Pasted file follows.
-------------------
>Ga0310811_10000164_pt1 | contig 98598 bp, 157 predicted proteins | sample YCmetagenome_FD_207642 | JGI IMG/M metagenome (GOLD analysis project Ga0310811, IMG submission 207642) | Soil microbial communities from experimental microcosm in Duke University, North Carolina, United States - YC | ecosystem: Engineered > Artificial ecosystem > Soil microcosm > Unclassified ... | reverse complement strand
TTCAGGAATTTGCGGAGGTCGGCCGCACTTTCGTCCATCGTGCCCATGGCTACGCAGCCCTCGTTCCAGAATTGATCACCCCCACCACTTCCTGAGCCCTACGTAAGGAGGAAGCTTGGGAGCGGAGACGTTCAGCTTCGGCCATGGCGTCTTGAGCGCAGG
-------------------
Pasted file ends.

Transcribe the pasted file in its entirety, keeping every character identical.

>Ga0310811_10000164_pt1 | contig 98598 bp, 157 predicted proteins | sample YCmetagenome_FD_207642 | JGI IMG/M metagenome (GOLD analysis project Ga0310811, IMG submission 207642) | Soil microbial communities from experimental microcosm in Duke University, North Carolina, United States - YC | ecosystem: Engineered > Artificial ecosystem > Soil microcosm > Unclassified ... | reverse complement strand
TTCAGGAATTTGCGGAGGTCGGCCGCACTTTCGTCCATCGTGCCCATGGCTACGCAGCCCTCGTTCCAGAATTGATCACCCCCACCACTTCCTGAGCCCTACGTAAGGAGGAAGCTTGGGAGCGGAGACGTTCAGCTTCGGCCATGGCGTCTTGAGCGCAGG